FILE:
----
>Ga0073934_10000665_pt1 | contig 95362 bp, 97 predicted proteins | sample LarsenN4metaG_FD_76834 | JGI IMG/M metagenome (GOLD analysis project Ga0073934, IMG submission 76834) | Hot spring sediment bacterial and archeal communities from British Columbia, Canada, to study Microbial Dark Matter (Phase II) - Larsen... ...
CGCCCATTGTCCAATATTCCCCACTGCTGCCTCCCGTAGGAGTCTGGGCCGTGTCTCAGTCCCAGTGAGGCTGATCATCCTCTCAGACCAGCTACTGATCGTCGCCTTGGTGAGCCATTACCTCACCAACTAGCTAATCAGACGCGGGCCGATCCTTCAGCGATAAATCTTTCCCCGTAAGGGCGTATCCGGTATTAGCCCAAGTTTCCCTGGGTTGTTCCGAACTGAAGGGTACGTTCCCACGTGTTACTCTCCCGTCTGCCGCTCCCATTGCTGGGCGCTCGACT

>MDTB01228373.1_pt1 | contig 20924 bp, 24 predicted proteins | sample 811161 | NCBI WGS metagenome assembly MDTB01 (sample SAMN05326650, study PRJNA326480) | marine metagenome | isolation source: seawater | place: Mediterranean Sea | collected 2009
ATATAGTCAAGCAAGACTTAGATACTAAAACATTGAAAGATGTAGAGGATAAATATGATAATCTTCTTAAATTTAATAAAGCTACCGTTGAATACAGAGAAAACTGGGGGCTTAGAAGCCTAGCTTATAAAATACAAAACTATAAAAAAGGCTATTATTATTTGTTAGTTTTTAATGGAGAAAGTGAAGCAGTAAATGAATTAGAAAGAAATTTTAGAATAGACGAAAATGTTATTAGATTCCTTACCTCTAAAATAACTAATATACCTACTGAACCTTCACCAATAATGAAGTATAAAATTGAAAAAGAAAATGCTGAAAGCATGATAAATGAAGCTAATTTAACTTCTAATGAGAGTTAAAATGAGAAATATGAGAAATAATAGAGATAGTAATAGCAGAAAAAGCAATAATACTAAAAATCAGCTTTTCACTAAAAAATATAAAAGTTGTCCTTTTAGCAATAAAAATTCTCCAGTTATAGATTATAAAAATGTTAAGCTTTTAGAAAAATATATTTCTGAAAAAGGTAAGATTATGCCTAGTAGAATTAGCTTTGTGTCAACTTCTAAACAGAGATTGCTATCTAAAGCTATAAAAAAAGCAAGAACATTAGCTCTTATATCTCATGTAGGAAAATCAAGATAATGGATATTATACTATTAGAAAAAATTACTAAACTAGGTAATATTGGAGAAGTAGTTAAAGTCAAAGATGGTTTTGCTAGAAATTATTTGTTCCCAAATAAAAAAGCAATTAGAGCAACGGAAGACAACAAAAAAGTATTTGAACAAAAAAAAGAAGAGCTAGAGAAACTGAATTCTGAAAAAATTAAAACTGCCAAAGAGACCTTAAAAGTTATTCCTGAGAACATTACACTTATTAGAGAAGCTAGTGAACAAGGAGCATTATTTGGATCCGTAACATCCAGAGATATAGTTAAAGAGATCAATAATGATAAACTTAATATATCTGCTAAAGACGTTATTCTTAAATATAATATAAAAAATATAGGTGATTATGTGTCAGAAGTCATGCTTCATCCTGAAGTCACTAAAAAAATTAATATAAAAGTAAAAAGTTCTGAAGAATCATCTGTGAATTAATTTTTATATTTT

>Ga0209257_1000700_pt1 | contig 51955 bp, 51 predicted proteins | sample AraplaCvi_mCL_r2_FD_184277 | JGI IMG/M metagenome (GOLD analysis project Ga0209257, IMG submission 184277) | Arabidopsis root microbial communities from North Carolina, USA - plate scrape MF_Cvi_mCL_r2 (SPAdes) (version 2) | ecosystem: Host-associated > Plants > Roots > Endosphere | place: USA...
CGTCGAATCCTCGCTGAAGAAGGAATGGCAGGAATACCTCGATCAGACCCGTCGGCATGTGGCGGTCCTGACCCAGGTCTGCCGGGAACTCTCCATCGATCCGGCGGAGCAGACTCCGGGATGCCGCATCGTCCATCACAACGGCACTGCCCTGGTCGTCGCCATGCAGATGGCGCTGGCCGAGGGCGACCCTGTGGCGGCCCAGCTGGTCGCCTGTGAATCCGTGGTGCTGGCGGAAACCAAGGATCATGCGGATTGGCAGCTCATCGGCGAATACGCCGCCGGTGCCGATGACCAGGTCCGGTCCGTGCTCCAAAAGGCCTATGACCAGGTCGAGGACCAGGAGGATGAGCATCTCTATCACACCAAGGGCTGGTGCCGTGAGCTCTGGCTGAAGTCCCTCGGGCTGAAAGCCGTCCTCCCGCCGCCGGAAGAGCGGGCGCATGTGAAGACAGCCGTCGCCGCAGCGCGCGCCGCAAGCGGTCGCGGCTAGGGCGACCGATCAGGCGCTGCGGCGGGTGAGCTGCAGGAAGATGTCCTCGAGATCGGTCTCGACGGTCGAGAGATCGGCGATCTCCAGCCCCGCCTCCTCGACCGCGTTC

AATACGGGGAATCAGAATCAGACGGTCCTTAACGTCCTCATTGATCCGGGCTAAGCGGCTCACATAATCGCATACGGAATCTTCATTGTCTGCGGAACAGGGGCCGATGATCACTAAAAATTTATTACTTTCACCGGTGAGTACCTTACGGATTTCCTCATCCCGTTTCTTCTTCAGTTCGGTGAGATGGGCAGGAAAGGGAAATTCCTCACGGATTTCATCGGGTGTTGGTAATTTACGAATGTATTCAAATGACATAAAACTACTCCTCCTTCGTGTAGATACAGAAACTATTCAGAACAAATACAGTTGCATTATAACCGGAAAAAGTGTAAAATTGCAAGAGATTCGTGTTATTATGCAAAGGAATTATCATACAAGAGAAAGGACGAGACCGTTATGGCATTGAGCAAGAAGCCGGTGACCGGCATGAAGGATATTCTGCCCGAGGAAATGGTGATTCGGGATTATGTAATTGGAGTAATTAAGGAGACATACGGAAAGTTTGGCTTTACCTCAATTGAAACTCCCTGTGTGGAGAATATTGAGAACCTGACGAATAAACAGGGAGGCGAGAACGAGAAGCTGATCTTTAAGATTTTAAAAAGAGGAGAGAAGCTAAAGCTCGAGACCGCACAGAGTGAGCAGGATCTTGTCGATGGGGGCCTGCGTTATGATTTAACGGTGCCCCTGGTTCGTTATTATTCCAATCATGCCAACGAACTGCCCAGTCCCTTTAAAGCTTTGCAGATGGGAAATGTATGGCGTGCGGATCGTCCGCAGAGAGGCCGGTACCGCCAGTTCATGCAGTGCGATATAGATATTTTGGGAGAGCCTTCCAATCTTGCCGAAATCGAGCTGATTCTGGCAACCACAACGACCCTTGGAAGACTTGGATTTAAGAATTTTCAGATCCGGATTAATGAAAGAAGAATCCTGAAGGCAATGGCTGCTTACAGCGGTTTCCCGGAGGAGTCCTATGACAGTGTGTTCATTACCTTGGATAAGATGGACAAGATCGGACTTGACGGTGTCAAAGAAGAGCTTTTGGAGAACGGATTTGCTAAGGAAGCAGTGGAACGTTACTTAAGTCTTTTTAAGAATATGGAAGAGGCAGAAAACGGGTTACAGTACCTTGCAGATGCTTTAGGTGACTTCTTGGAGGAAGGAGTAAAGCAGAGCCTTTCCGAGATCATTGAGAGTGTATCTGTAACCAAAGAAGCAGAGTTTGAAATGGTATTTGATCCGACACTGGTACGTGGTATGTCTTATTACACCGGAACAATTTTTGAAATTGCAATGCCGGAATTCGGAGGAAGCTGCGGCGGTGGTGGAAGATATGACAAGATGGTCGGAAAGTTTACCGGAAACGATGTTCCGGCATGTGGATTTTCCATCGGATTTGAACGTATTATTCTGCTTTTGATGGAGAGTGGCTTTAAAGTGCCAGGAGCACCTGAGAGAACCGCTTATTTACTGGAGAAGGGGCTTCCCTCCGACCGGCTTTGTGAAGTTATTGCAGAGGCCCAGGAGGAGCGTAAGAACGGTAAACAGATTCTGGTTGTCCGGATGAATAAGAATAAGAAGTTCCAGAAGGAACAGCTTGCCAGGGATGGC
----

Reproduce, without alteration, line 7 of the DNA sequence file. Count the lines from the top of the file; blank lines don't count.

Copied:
AATACGGGGAATCAGAATCAGACGGTCCTTAACGTCCTCATTGATCCGGGCTAAGCGGCTCACATAATCGCATACGGAATCTTCATTGTCTGCGGAACAGGGGCCGATGATCACTAAAAATTTATTACTTTCACCGGTGAGTACCTTACGGATTTCCTCATCCCGTTTCTTCTTCAGTTCGGTGAGATGGGCAGGAAAGGGAAATTCCTCACGGATTTCATCGGGTGTTGGTAATTTACGAATGTATTCAAATGACATAAAACTACTCCTCCTTCGTGTAGATACAGAAACTATTCAGAACAAATACAGTTGCATTATAACCGGAAAAAGTGTAAAATTGCAAGAGATTCGTGTTATTATGCAAAGGAATTATCATACAAGAGAAAGGACGAGACCGTTATGGCATTGAGCAAGAAGCCGGTGACCGGCATGAAGGATATTCTGCCCGAGGAAATGGTGATTCGGGATTATGTAATTGGAGTAATTAAGGAGACATACGGAAAGTTTGGCTTTACCTCAATTGAAACTCCCTGTGTGGAGAATATTGAGAACCTGACGAATAAACAGGGAGGCGAGAACGAGAAGCTGATCTTTAAGATTTTAAAAAGAGGAGAGAAGCTAAAGCTCGAGACCGCACAGAGTGAGCAGGATCTTGTCGATGGGGGCCTGCGTTATGATTTAACGGTGCCCCTGGTTCGTTATTATTCCAATCATGCCAACGAACTGCCCAGTCCCTTTAAAGCTTTGCAGATGGGAAATGTATGGCGTGCGGATCGTCCGCAGAGAGGCCGGTACCGCCAGTTCATGCAGTGCGATATAGATATTTTGGGAGAGCCTTCCAATCTTGCCGAAATCGAGCTGATTCTGGCAACCACAACGACCCTTGGAAGACTTGGATTTAAGAATTTTCAGATCCGGATTAATGAAAGAAGAATCCTGAAGGCAATGGCTGCTTACAGCGGTTTCCCGGAGGAGTCCTATGACAGTGTGTTCATTACCTTGGATAAGATGGACAAGATCGGACTTGACGGTGTCAAAGAAGAGCTTTTGGAGAACGGATTTGCTAAGGAAGCAGTGGAACGTTACTTAAGTCTTTTTAAGAATATGGAAGAGGCAGAAAACGGGTTACAGTACCTTGCAGATGCTTTAGGTGACTTCTTGGAGGAAGGAGTAAAGCAGAGCCTTTCCGAGATCATTGAGAGTGTATCTGTAACCAAAGAAGCAGAGTTTGAAATGGTATTTGATCCGACACTGGTACGTGGTATGTCTTATTACACCGGAACAATTTTTGAAATTGCAATGCCGGAATTCGGAGGAAGCTGCGGCGGTGGTGGAAGATATGACAAGATGGTCGGAAAGTTTACCGGAAACGATGTTCCGGCATGTGGATTTTCCATCGGATTTGAACGTATTATTCTGCTTTTGATGGAGAGTGGCTTTAAAGTGCCAGGAGCACCTGAGAGAACCGCTTATTTACTGGAGAAGGGGCTTCCCTCCGACCGGCTTTGTGAAGTTATTGCAGAGGCCCAGGAGGAGCGTAAGAACGGTAAACAGATTCTGGTTGTCCGGATGAATAAGAATAAGAAGTTCCAGAAGGAACAGCTTGCCAGGGATGGC